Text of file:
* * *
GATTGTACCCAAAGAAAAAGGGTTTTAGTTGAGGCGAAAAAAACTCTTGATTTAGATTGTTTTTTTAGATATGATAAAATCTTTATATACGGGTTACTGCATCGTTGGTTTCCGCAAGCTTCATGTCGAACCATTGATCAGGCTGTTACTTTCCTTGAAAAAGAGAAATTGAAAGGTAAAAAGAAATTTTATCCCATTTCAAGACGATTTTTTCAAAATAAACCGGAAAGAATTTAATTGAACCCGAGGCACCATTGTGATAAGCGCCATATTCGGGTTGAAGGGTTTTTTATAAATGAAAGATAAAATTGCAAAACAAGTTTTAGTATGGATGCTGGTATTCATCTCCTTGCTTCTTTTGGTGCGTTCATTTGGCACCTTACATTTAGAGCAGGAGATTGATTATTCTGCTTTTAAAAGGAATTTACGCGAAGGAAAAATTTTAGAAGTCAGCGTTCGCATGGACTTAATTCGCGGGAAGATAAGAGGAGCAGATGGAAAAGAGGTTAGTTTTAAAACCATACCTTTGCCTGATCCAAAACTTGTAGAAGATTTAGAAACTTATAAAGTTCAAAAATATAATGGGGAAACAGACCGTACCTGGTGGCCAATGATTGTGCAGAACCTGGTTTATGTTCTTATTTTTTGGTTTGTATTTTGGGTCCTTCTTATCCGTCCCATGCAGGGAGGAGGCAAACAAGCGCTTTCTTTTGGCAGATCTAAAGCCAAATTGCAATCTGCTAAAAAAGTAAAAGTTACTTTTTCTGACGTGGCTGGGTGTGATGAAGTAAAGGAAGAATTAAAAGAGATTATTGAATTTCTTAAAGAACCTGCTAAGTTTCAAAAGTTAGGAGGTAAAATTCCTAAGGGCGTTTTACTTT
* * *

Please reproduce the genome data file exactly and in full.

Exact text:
GATTGTACCCAAAGAAAAAGGGTTTTAGTTGAGGCGAAAAAAACTCTTGATTTAGATTGTTTTTTTAGATATGATAAAATCTTTATATACGGGTTACTGCATCGTTGGTTTCCGCAAGCTTCATGTCGAACCATTGATCAGGCTGTTACTTTCCTTGAAAAAGAGAAATTGAAAGGTAAAAAGAAATTTTATCCCATTTCAAGACGATTTTTTCAAAATAAACCGGAAAGAATTTAATTGAACCCGAGGCACCATTGTGATAAGCGCCATATTCGGGTTGAAGGGTTTTTTATAAATGAAAGATAAAATTGCAAAACAAGTTTTAGTATGGATGCTGGTATTCATCTCCTTGCTTCTTTTGGTGCGTTCATTTGGCACCTTACATTTAGAGCAGGAGATTGATTATTCTGCTTTTAAAAGGAATTTACGCGAAGGAAAAATTTTAGAAGTCAGCGTTCGCATGGACTTAATTCGCGGGAAGATAAGAGGAGCAGATGGAAAAGAGGTTAGTTTTAAAACCATACCTTTGCCTGATCCAAAACTTGTAGAAGATTTAGAAACTTATAAAGTTCAAAAATATAATGGGGAAACAGACCGTACCTGGTGGCCAATGATTGTGCAGAACCTGGTTTATGTTCTTATTTTTTGGTTTGTATTTTGGGTCCTTCTTATCCGTCCCATGCAGGGAGGAGGCAAACAAGCGCTTTCTTTTGGCAGATCTAAAGCCAAATTGCAATCTGCTAAAAAAGTAAAAGTTACTTTTTCTGACGTGGCTGGGTGTGATGAAGTAAAGGAAGAATTAAAAGAGATTATTGAATTTCTTAAAGAACCTGCTAAGTTTCAAAAGTTAGGAGGTAAAATTCCTAAGGGCGTTTTACTTT